The European Central Bank is getting a new deputy — but don't expect a sudden hawkish change of direction
As Europe's leaders prepared to choose a new vice president for the continent's Frankfurt-based central bank, the campaign for the appointment proved brief and anything but hard-fought.
The successful candidate was Luis de Guindos, Spain's current minister for the economy, and given the role's significance for determining monetary policy across the euro zone in the coming years, he should expect some intense scrutiny.
Finance ministers from the 19 countries that use the euro met yesterday to decide between two candidates: de Guindos and the governor of Ireland's central bank, Philip Lane.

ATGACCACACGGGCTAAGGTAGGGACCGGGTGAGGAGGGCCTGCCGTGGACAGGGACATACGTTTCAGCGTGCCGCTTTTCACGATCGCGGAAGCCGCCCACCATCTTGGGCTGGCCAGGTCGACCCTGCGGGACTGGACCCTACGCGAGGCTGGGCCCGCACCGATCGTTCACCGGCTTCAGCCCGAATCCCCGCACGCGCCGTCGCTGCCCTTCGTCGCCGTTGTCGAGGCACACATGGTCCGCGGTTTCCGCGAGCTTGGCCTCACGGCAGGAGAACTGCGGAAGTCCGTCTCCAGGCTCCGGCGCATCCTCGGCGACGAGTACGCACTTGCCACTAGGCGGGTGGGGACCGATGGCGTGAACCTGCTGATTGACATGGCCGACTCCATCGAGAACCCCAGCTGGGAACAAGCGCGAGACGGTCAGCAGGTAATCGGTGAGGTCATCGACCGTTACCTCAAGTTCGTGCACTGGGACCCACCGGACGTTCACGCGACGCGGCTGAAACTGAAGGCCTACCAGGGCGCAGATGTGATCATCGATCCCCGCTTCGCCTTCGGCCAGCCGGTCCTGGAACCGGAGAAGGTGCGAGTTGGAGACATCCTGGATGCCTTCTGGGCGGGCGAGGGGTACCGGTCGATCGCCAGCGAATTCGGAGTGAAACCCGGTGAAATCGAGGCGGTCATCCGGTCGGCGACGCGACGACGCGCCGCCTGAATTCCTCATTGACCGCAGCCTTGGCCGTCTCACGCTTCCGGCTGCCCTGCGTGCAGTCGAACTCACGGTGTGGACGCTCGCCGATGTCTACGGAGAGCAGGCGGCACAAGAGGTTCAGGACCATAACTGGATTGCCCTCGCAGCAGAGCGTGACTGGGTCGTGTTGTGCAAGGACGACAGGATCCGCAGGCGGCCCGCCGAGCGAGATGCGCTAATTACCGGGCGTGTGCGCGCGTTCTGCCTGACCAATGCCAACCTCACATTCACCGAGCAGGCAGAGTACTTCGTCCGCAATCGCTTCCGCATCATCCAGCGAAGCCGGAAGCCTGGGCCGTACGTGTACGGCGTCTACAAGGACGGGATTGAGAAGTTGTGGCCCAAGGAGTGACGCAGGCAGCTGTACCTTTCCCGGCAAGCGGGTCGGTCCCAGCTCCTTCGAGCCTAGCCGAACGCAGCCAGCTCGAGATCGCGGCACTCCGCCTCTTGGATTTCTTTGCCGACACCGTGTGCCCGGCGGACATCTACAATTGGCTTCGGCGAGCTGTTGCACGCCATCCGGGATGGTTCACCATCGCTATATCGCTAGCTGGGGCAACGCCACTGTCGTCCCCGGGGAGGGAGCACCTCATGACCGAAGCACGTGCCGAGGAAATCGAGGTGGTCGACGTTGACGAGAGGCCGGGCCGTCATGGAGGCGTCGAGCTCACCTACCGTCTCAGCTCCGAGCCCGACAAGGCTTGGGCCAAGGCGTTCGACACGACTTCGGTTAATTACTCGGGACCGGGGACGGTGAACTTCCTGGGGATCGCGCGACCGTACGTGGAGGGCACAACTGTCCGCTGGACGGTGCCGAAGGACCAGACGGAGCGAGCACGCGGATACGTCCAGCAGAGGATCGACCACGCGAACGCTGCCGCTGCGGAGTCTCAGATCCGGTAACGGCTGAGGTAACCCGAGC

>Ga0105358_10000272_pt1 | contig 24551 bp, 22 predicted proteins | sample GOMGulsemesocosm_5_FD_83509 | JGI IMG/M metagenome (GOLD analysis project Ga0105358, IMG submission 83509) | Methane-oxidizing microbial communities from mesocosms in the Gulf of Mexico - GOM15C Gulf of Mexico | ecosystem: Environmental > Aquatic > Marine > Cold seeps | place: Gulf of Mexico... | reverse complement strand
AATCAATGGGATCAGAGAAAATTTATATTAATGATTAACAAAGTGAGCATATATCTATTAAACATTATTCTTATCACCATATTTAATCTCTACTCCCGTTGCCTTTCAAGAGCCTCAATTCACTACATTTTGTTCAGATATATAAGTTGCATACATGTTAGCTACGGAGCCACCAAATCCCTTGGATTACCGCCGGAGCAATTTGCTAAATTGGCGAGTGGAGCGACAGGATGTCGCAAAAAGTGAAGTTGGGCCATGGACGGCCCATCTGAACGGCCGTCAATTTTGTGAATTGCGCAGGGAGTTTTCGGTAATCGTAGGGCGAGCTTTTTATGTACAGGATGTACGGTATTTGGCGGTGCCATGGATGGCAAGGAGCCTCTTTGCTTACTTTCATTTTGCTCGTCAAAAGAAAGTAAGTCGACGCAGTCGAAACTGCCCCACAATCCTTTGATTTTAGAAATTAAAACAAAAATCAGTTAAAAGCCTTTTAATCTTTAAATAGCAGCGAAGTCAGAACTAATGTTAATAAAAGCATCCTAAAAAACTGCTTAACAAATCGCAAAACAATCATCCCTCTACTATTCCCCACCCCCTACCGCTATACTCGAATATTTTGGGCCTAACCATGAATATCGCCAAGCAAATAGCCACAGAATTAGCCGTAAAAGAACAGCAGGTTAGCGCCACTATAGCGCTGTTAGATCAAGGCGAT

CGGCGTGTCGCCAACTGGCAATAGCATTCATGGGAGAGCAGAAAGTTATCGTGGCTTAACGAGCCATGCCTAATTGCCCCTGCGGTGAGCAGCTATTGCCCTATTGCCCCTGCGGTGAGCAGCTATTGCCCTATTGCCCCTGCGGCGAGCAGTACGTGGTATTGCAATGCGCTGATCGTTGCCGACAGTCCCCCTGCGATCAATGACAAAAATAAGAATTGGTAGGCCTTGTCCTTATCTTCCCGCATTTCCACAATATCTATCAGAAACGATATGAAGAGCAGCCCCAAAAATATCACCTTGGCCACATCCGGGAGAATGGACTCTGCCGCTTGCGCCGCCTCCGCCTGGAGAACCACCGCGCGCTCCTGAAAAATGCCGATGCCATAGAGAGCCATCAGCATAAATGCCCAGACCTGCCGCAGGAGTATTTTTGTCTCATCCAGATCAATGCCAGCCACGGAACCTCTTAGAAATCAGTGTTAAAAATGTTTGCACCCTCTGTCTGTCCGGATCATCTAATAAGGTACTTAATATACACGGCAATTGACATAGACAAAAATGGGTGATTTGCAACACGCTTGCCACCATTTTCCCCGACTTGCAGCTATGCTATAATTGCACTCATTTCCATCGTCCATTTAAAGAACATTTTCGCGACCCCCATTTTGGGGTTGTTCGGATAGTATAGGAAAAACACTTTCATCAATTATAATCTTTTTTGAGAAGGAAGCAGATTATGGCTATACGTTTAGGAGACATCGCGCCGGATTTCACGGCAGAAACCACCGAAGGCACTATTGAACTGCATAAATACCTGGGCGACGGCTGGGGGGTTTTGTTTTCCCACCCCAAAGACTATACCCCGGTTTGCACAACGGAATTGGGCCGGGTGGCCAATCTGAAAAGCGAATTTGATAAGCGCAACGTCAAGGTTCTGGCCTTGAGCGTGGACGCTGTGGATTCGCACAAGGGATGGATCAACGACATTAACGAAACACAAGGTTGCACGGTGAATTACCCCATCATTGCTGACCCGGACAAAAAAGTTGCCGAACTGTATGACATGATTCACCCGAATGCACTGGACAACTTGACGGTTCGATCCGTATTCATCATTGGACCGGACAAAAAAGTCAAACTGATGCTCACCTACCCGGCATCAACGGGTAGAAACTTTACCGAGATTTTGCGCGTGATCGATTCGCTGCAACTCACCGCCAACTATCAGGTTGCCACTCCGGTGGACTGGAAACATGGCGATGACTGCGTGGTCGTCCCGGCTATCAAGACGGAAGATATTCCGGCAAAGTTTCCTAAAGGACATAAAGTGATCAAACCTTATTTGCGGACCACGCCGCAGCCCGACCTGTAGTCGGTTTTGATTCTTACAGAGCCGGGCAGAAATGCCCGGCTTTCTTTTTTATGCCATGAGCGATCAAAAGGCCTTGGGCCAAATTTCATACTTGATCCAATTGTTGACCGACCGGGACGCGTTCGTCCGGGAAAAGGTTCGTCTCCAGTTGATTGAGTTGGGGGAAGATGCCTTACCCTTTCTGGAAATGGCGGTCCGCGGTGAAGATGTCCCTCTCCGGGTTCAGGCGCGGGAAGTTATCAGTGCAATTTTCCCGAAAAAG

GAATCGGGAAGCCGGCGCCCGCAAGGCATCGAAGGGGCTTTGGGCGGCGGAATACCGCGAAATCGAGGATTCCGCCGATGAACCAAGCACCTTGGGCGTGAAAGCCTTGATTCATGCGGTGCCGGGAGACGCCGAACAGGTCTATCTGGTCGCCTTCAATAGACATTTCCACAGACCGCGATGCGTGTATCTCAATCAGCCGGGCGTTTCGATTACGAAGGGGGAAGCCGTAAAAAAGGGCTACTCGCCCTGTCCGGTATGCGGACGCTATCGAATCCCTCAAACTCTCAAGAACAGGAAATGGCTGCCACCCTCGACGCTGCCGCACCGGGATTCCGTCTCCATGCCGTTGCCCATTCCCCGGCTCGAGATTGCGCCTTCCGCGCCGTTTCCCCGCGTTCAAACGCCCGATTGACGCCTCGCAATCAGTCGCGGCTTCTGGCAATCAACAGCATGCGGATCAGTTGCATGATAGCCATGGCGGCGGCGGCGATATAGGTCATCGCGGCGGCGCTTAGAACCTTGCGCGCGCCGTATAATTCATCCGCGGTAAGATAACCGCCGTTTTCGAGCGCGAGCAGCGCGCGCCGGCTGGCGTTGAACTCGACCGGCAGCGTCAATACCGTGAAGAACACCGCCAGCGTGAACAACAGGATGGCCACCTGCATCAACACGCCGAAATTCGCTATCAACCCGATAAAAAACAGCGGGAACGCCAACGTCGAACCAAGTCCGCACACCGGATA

Last week, both men had testified privately before members of the European Parliament, and based on the public comments that followed those appearances, the assembled lawmakers sounded far more enamoured with the Irishman. But those parliamentarians enjoyed a merely consultative role in the selection process, and the winds of national interest seemed to favor the Spaniard.